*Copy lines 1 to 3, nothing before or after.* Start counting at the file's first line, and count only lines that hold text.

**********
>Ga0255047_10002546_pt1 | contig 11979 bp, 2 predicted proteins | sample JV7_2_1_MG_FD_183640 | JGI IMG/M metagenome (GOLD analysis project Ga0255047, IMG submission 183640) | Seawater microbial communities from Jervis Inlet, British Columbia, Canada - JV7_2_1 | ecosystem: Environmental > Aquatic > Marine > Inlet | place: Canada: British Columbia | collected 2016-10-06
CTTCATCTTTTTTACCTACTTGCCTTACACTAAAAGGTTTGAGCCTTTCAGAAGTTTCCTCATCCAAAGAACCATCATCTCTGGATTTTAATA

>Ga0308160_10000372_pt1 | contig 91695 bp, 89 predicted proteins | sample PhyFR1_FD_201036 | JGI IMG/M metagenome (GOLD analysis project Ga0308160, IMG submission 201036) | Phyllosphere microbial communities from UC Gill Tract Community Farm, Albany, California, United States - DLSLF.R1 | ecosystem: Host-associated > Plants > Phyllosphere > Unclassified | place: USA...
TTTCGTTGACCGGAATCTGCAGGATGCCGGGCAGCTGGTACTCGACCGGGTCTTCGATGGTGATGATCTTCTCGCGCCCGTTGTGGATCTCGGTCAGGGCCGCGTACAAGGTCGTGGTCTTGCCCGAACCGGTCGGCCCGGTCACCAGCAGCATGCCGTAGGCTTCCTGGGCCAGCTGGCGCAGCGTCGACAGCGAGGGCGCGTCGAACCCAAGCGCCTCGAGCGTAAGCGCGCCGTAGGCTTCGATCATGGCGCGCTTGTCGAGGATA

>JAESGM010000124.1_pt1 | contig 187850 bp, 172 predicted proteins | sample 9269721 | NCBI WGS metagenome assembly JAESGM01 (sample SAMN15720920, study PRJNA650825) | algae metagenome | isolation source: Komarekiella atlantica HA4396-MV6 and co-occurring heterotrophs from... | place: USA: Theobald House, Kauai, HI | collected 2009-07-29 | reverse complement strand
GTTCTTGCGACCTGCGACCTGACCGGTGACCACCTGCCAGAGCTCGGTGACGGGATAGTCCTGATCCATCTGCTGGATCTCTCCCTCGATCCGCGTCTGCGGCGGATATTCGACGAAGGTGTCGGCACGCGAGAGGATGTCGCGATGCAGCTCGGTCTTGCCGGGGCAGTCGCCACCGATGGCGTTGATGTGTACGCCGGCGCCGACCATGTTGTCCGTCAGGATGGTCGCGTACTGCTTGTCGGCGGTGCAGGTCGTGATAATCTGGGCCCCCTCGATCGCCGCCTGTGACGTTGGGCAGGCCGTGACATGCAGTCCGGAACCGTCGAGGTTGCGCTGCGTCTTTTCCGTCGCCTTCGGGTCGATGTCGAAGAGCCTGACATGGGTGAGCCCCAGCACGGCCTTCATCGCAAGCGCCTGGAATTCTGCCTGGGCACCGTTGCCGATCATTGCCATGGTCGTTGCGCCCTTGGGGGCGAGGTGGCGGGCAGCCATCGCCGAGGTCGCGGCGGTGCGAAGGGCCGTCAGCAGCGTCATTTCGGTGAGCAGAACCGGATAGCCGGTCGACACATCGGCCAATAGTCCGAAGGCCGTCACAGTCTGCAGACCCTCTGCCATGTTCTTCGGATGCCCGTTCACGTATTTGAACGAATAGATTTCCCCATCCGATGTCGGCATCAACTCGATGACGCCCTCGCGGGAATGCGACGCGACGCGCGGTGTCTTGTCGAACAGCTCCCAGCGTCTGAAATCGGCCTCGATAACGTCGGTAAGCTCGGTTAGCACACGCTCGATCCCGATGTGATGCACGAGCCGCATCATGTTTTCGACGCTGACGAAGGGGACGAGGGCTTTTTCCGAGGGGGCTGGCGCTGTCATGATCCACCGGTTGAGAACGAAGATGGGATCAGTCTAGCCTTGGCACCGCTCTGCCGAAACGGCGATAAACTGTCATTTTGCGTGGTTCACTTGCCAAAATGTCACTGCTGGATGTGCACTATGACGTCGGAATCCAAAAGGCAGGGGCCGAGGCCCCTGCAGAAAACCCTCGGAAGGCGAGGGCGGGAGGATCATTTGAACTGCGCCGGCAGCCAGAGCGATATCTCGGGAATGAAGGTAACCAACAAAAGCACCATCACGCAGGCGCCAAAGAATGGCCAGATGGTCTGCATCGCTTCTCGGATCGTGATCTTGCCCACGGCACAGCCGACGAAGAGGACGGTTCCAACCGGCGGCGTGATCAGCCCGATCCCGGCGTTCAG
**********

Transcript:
>Ga0255047_10002546_pt1 | contig 11979 bp, 2 predicted proteins | sample JV7_2_1_MG_FD_183640 | JGI IMG/M metagenome (GOLD analysis project Ga0255047, IMG submission 183640) | Seawater microbial communities from Jervis Inlet, British Columbia, Canada - JV7_2_1 | ecosystem: Environmental > Aquatic > Marine > Inlet | place: Canada: British Columbia | collected 2016-10-06
CTTCATCTTTTTTACCTACTTGCCTTACACTAAAAGGTTTGAGCCTTTCAGAAGTTTCCTCATCCAAAGAACCATCATCTCTGGATTTTAATA

>Ga0308160_10000372_pt1 | contig 91695 bp, 89 predicted proteins | sample PhyFR1_FD_201036 | JGI IMG/M metagenome (GOLD analysis project Ga0308160, IMG submission 201036) | Phyllosphere microbial communities from UC Gill Tract Community Farm, Albany, California, United States - DLSLF.R1 | ecosystem: Host-associated > Plants > Phyllosphere > Unclassified | place: USA...